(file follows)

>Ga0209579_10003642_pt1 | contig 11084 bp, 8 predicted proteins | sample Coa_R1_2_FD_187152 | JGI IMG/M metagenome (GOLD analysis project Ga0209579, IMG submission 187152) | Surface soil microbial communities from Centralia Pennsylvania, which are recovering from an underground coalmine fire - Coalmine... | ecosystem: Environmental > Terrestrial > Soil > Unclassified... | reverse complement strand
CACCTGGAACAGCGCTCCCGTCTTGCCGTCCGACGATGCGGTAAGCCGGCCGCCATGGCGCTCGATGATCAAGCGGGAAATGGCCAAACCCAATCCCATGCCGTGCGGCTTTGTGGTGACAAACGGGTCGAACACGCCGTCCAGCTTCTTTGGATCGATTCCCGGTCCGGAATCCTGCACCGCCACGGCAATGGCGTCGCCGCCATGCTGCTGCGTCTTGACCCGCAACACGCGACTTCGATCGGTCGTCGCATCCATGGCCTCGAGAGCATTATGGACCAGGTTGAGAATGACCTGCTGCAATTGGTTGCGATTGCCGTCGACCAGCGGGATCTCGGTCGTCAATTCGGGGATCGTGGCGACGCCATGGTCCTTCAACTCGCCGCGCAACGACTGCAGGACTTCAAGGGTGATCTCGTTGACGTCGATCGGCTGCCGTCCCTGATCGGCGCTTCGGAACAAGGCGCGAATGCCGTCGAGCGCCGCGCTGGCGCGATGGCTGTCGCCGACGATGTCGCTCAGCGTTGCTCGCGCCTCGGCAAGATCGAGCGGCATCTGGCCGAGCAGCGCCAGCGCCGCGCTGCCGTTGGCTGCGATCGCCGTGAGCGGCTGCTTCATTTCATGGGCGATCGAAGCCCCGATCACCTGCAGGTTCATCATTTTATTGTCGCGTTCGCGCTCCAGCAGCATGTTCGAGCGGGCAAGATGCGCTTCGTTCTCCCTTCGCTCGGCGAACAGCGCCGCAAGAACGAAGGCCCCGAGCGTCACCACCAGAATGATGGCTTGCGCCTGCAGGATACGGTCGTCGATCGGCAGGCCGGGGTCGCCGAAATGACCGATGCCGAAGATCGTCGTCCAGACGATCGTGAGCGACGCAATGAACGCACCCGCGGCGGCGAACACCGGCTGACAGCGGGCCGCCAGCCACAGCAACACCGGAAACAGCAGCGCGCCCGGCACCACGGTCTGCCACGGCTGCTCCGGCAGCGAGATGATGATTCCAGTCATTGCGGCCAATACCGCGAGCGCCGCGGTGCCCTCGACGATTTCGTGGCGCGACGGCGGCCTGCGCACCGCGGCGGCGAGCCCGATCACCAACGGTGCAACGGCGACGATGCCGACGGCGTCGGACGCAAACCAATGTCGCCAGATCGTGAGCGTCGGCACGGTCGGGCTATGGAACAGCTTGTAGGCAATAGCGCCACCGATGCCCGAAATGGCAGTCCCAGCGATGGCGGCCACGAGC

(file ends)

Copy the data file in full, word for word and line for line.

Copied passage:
>Ga0209579_10003642_pt1 | contig 11084 bp, 8 predicted proteins | sample Coa_R1_2_FD_187152 | JGI IMG/M metagenome (GOLD analysis project Ga0209579, IMG submission 187152) | Surface soil microbial communities from Centralia Pennsylvania, which are recovering from an underground coalmine fire - Coalmine... | ecosystem: Environmental > Terrestrial > Soil > Unclassified... | reverse complement strand
CACCTGGAACAGCGCTCCCGTCTTGCCGTCCGACGATGCGGTAAGCCGGCCGCCATGGCGCTCGATGATCAAGCGGGAAATGGCCAAACCCAATCCCATGCCGTGCGGCTTTGTGGTGACAAACGGGTCGAACACGCCGTCCAGCTTCTTTGGATCGATTCCCGGTCCGGAATCCTGCACCGCCACGGCAATGGCGTCGCCGCCATGCTGCTGCGTCTTGACCCGCAACACGCGACTTCGATCGGTCGTCGCATCCATGGCCTCGAGAGCATTATGGACCAGGTTGAGAATGACCTGCTGCAATTGGTTGCGATTGCCGTCGACCAGCGGGATCTCGGTCGTCAATTCGGGGATCGTGGCGACGCCATGGTCCTTCAACTCGCCGCGCAACGACTGCAGGACTTCAAGGGTGATCTCGTTGACGTCGATCGGCTGCCGTCCCTGATCGGCGCTTCGGAACAAGGCGCGAATGCCGTCGAGCGCCGCGCTGGCGCGATGGCTGTCGCCGACGATGTCGCTCAGCGTTGCTCGCGCCTCGGCAAGATCGAGCGGCATCTGGCCGAGCAGCGCCAGCGCCGCGCTGCCGTTGGCTGCGATCGCCGTGAGCGGCTGCTTCATTTCATGGGCGATCGAAGCCCCGATCACCTGCAGGTTCATCATTTTATTGTCGCGTTCGCGCTCCAGCAGCATGTTCGAGCGGGCAAGATGCGCTTCGTTCTCCCTTCGCTCGGCGAACAGCGCCGCAAGAACGAAGGCCCCGAGCGTCACCACCAGAATGATGGCTTGCGCCTGCAGGATACGGTCGTCGATCGGCAGGCCGGGGTCGCCGAAATGACCGATGCCGAAGATCGTCGTCCAGACGATCGTGAGCGACGCAATGAACGCACCCGCGGCGGCGAACACCGGCTGACAGCGGGCCGCCAGCCACAGCAACACCGGAAACAGCAGCGCGCCCGGCACCACGGTCTGCCACGGCTGCTCCGGCAGCGAGATGATGATTCCAGTCATTGCGGCCAATACCGCGAGCGCCGCGGTGCCCTCGACGATTTCGTGGCGCGACGGCGGCCTGCGCACCGCGGCGGCGAGCCCGATCACCAACGGTGCAACGGCGACGATGCCGACGGCGTCGGACGCAAACCAATGTCGCCAGATCGTGAGCGTCGGCACGGTCGGGCTATGGAACAGCTTGTAGGCAATAGCGCCACCGATGCCCGAAATGGCAGTCCCAGCGATGGCGGCCACGAGC